KC hasn't closed door on Hochevar, Volquez

Moore doesn't rule out re-signing free-agent right-handers

KC hasn't closed door on Hochevar, Volquez

SCOTTSDALE, Ariz. -- Not so fast on the Royals parting ways with free-agent right-handers Luke Hochevar and Edinson Volquez.

Royals general manager Dayton Moore said Tuesday from the General Managers Meetings that he hasn't closed the book on either pitcher.

Hochevar, 33, the first overall Draft pick by the Royals in 2006, became a valuable part of the Royals' bullpen beginning in 2013. A converted starter, Hochevar went 5-2 with a 1.92 ERA that year.

Hochevar underwent Tommy John surgery prior to the 2014 season, but bounced back in 2015 with a 3.73 ERA. Last season he posted a 3.86 ERA out of the bullpen.

Complicating matters, though, is that Hochevar's season was cut short when it was revealed he needed thoracic outlet syndrome surgery in August. Hochevar is expected to be ready for Spring Training.

But the Royals still have interest in re-signing Hochevar.

"Yeah, we do," Moore said. "Hoch's rehab, from all indications, is going fine. But it is a tricky procedure. Outcomes are a little unpredictable. We'll just have to wait and see."

Moore acknowledged that it's possible that whichever team signs Hochevar will have to do so with a leap of faith regarding his complete recovery.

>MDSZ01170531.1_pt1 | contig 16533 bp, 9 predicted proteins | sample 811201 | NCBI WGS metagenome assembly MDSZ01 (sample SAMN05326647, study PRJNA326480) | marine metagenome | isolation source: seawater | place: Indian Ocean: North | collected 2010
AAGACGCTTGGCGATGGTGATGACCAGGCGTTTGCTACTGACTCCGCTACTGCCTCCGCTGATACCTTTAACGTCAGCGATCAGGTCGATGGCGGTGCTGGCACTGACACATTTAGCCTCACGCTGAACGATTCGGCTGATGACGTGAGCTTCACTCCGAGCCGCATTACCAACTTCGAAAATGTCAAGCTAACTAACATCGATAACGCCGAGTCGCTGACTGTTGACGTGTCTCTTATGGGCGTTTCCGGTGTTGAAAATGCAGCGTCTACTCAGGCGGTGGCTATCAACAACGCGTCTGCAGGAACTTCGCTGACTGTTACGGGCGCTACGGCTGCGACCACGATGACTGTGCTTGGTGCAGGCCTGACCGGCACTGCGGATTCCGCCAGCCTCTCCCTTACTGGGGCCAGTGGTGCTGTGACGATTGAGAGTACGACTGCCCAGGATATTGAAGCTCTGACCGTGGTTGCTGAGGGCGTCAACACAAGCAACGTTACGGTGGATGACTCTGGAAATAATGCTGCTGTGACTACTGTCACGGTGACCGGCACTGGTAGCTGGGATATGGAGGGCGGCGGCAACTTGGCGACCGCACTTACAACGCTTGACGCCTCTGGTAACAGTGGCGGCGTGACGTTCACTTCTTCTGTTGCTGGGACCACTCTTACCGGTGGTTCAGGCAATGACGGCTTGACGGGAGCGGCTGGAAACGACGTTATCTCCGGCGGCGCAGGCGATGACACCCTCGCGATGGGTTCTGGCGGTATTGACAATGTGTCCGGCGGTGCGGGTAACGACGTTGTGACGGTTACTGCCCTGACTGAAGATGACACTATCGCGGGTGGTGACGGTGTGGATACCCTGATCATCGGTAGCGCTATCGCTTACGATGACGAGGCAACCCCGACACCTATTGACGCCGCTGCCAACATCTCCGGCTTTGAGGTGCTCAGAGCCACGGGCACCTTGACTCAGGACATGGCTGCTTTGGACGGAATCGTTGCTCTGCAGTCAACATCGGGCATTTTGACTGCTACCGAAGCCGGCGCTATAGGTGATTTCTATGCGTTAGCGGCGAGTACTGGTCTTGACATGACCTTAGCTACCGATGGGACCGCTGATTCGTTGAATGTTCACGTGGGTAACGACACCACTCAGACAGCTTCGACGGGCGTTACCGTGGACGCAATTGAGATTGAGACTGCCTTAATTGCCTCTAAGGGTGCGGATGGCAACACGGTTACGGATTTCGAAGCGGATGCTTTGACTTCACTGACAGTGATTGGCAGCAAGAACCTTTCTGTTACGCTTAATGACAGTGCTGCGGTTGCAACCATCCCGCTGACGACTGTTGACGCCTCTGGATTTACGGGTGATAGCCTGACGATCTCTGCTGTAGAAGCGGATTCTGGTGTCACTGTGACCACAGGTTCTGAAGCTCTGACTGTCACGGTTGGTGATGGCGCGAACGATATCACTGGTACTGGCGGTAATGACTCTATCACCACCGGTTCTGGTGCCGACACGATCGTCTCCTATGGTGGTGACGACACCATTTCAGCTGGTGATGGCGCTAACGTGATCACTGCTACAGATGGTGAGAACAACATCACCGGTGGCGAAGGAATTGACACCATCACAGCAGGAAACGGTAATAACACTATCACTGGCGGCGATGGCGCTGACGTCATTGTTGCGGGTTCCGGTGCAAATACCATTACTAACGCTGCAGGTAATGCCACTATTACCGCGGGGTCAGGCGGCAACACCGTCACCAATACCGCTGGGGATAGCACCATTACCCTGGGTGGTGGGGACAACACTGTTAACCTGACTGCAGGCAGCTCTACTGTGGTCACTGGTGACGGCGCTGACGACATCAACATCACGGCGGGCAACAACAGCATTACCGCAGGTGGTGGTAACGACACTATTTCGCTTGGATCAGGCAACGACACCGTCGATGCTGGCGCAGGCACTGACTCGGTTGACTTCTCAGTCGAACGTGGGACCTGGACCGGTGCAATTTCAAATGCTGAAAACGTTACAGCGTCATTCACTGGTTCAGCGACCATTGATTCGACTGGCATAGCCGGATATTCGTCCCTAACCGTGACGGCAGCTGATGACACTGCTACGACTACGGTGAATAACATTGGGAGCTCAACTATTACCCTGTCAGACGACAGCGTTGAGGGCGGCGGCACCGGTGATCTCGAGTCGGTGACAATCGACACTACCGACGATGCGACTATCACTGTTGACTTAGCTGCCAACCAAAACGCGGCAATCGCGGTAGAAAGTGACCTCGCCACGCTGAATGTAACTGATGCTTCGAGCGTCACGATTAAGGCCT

The Royals last week declined their end of a $7 million mutual option with Hochevar and instead chose the $500,000 buyout.

Volquez, 33, rejected a $10 million mutual option with the Royals and will receive a $3 million buyout.

Volquez is coming off a disappointing season in which he went 10-11 with a 5.37 ERA.

Volquez holds Indians to one run

But Volquez was terrific in 2015 for the Royals, going 13-9 with a 3.55 ERA. He also posted a 3.00 ERA in two World Series starts that season, and started Game 5, the clincher for the Royals, despite learning of his father's death just a few days earlier.

"We'll see," Moore said of a Volquez return. "The offseason takes a lot of twists and turns. It's very fluid. I never like to close the book on players that we feel can still contribute at the Major League level. In our market, we have to be open to any player who is Major League caliber.

"That's why you continue to evaluate who is available. One day it can appear that something is not an option and the next day it can be an important addition to your team."

Jeffrey Flanagan has covered the Royals since 1991, and for MLB.com since 2015. Follow him on Twitter @FlannyMLB. This story was not subject to the approval of Major League Baseball or its clubs.